Dear Mike Zunino,
I’m sorry. Yes, I made it very clear that I did not want any part of your fantasy baseball stats before this 2021 season, for you, Tampa Bay Rays the catcher who especially makes a stroke average would hurt my stroke average. You entered the 2021 season with one career .200 stroke average, after hitting .147 in 2020 and .165 the year before. Any power you offered to one fantasy team – I’m sure the rays love you, otherwise – would be offset by the slag average and therefore irrelevant.
This hardly means you became Rod Carew or Tony Gwynn this season, as the .215 stroke average shows. You still lack the total record appearances to qualify for the batting title, but if you had a few more, your .215 mark would rank as 132nd among 138 qualifiers. Not so good, but not so crippling, I guess, especially considering the positives. Now Cincinnati Reds SS / 3B Eugenio Suarez, he does incredible damage on a team team cut with his .172 mark. Or is he? Let’s investigate and yes, this is important!
I checked out some of my leagues, about 75% into this baseball season, and few teams roll accurately on average. My .257 mark in a 16-layer format is fourth. Fourth! In another league, a smaller one, a .257 mark is actually the other, even if the teams are lumped together. I did the quick math, and had I replaced my catcher in the first league, it would have been excellent Kansas City Royals star Salvador Perez, with you, Mr. Zunino, it lowers my cumulative stroke average from .2571 to .2548. Today it is a location. It does not seem like a big deal.
Perez is without a doubt the number 1 catcher on the ESPN Player Rater, the only backstop among the 85 best hits in total, and he has four more home runs than you, but also 29 more RBIs. Sorry, we do not discuss who is better for imagination. However, we can easily discuss who has had the best value this season! Get prepared, Mr. Zunino, for the same dubious reasons I passed, but only Perez has more home runs for the position, and no other catchers have reached 20 explosions. Detroit Tigers unknown Eric Haase, with 19 homers, is actually third. Eric Haase!
Looks like I’m admitted it some average hits with low strokes, for this new three-true outcome time, is not so bad after all. No, we do not want anyone to hit 600 times with the .215 average, but that is hardly the case here. The team average is .242. For catchers, it is .226. To think of it that way, a .215 stroke average over just 247 stroke flags is hardly that devastating, especially when it comes to 26 home runs. Plus, what else is out there on the catcher? Not so much. We are not talking about outdoor players here.
I salute you, Mr. Zunino, for your career-best home race and the PPP season, the first in which you made an All-Star team. You have home runs in five games in a row, and that’s cool too. As I’m sure you’ll just realize that two catchers can boast more fWAR than you do, which’s amazing. Maybe I did not misjudge you, directly, but the effect of batting average.
Suarez, it must be noted, ranks 42nd in record appearances this season with 471, so his stroke average is truly devastating. For example, if I replace Perez with Suarez, the effect is 10 average points. Hi! It means more. I understand why the Reds play Suarez, because this is his seventh season with the organization, and he can surpass 30 home runs for the third time in four years, but still the contact frequency is a problem. Real teams may not care about stroke averages. Heck, executives still beat low-OBP options at the top of the series. They think analysis is a joke. You have to watch the fights, Sonny. Right, because we do not. Puh-leeze and whatnot.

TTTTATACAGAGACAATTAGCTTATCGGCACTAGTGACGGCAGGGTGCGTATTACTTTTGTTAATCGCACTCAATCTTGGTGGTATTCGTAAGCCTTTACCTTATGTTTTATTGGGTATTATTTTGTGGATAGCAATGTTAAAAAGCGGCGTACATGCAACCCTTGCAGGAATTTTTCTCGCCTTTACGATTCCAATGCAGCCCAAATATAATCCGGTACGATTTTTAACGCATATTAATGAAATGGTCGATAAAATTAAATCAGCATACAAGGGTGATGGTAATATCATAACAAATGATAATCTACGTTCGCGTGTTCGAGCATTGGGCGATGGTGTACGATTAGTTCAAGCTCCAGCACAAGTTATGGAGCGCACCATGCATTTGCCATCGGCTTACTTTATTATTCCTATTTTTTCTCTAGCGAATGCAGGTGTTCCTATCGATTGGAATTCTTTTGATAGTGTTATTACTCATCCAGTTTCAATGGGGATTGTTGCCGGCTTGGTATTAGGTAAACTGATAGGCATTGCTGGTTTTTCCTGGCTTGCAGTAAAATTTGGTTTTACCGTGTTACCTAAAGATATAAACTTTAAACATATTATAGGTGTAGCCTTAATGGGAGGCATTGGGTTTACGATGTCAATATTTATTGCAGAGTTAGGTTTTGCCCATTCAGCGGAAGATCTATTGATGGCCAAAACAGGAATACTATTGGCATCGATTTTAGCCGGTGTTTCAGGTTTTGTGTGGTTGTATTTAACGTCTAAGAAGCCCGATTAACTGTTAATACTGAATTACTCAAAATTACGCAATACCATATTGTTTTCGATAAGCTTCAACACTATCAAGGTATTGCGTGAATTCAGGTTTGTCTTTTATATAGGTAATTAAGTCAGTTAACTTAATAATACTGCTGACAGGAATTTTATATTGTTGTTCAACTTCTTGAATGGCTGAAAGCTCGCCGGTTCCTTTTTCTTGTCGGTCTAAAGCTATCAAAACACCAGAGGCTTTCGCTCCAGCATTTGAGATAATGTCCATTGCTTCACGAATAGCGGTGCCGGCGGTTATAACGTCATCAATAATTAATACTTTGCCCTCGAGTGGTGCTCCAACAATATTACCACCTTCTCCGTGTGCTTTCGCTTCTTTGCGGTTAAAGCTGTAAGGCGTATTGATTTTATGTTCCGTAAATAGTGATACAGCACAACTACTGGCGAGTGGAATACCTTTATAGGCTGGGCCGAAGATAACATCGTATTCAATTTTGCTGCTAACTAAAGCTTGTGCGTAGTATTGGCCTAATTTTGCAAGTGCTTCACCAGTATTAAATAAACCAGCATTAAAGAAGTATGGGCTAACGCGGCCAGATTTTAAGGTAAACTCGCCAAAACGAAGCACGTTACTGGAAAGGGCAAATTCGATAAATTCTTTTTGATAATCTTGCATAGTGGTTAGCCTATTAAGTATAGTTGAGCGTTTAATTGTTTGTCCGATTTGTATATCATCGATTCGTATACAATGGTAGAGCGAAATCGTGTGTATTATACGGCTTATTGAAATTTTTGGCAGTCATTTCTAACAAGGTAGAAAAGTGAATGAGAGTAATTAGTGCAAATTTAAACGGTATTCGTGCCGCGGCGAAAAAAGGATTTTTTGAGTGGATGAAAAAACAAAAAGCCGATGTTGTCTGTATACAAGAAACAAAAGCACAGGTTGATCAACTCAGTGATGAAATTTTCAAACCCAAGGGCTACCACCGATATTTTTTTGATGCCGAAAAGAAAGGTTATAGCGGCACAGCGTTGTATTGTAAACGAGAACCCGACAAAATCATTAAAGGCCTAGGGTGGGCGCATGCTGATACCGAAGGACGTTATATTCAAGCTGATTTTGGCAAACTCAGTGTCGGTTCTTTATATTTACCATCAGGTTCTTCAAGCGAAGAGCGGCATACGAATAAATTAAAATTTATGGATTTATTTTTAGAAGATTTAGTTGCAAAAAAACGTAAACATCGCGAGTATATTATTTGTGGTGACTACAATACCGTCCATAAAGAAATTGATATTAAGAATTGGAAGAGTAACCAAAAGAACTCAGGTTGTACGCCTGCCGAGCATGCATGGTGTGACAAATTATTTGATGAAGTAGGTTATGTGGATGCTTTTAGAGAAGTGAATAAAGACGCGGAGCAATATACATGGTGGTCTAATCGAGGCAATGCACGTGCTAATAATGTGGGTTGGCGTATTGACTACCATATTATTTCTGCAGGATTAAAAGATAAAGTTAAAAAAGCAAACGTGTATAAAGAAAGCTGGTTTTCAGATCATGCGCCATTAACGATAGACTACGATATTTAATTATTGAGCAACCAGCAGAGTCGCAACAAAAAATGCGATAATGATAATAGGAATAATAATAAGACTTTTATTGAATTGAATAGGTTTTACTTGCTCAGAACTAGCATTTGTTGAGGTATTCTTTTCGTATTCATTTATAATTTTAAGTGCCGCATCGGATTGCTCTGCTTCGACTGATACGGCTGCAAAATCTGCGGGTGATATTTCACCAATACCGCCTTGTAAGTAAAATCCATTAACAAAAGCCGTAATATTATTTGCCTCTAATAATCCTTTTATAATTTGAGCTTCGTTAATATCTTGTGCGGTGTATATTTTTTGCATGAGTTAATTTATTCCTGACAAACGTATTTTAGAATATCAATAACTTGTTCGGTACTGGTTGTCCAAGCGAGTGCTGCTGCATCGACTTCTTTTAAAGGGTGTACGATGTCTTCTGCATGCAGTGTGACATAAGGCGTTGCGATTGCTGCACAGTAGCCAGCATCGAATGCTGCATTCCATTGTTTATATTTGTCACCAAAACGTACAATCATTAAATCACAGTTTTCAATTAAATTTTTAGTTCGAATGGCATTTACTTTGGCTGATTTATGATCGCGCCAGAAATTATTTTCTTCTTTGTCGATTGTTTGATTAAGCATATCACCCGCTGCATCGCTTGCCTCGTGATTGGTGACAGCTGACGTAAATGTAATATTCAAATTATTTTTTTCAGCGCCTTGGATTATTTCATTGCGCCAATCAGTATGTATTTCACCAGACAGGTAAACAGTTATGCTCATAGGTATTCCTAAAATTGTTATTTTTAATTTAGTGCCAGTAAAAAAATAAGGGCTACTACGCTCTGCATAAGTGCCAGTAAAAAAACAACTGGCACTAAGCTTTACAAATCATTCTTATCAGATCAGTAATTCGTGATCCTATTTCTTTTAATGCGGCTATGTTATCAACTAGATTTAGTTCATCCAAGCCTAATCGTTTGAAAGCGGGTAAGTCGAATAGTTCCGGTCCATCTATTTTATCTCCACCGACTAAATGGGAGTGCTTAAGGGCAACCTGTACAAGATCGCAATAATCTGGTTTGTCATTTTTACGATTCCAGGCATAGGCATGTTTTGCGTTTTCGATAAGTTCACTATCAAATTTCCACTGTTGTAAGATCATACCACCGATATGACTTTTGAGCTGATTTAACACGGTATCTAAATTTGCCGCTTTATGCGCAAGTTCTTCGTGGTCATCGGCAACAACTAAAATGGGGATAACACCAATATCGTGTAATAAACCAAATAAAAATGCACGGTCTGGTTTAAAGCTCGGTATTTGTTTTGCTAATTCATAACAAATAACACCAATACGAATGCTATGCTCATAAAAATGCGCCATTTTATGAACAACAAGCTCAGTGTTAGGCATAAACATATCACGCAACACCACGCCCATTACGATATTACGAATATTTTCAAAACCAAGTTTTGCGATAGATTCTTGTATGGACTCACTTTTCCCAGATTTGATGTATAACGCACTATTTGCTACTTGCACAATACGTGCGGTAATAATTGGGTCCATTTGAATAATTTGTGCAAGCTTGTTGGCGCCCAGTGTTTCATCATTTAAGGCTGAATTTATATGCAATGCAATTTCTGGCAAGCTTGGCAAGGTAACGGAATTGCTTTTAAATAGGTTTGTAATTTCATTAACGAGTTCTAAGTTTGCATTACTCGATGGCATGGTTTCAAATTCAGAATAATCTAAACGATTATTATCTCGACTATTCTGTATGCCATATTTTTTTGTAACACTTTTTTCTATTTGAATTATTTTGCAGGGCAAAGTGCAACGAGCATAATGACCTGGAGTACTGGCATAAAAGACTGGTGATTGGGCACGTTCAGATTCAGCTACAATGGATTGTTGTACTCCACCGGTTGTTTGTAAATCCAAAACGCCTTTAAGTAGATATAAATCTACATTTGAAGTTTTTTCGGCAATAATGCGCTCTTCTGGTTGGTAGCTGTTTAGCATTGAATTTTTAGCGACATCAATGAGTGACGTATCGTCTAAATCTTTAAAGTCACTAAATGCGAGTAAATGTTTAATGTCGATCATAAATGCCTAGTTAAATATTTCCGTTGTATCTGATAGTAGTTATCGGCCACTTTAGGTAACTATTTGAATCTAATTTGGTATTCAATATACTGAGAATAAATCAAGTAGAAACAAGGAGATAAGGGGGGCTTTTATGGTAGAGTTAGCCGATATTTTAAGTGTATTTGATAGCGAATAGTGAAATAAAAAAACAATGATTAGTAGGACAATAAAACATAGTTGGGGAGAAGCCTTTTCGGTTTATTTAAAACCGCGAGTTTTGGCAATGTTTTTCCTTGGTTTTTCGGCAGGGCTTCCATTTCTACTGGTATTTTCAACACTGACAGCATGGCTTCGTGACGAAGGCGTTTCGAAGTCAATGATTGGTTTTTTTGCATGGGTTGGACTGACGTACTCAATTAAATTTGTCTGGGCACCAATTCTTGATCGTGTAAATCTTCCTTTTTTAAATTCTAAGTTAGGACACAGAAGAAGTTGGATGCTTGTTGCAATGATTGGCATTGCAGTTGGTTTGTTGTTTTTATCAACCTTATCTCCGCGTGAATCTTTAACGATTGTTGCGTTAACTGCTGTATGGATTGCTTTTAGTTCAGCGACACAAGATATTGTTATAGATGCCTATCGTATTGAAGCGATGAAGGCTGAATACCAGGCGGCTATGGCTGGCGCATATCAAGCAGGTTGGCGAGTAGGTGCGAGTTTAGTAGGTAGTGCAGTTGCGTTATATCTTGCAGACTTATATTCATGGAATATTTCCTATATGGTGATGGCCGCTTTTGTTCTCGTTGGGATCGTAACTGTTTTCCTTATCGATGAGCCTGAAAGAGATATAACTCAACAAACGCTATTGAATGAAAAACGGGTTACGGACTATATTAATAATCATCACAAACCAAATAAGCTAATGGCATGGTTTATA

The point is that not all stroke averages are a big problem for fantasy purposes. Mr. Zunino, you really don’t hit that much, and an astonishing 26 of your 53 hits are home runs. It is a ridiculous but commendable price that no one else can touch. The actual home race leader, Shohei Ohtani, has home runs that account for 35% of his hits, not 49%. Wow.
You do, Mike. Continue slugging. No promises for next season, because this home run speed seems a bit unsustainable and all the analytical, but I do not want to rule anything out, and I bet we will see others copy this style soon.
Here are the thoughts of others with the lowest of the low stroke averages.
Joey gallo, OF, New York Yankees: Gallo aims to become the first player since the great Adam Dunn to lead the league in trips and strikes in the same season. Tough to do. Gallo is a career .209 hitter. We know him and we know his agreement. He has the same number of record appearances as Suarez, but far more trips, so the effect of his. 212 stroke averages are not so scary. Hitting 40 home runs – which is still possible in 2021 – largely outweighs the low batting average, but man, it would be so much better to invest in an OBP league!
Miguel Sano, 1B, Minnesota twins: Sano definitely has the power to hit 40 home runs, but that will hardly happen in 2021. Sano beat. 247 in 2019, with 34 home races, and we certainly saw the potential for even better. Sano will always swing and miss, but the exit speed is sky high. He hits hard and long baseball. This season, his contact frequency is actually far up. He has also hit .253 since the All-Star break. Part of me would say a .247 hitter with 40 explosions lurking for next year.
Andrew McCutchen, OF, Philadelphia phillies: It’s pretty easy to see what this former MVP problem is. He hits .225 because he hits a lousy .176 against right-handed pitching, albeit with turns and a bit of pop. Unlike left-wingers, McCutchen is a great DFS game. The Phillies have no one around to platoon with him, provided they even realize they should platoon him. Anyway, McCutchen looks lost on the plate since he came off the injury list, but he can deliver another 10 or so home runs. As a 34-year-old, this is about it for him, and I have no idea where he will play in 2022.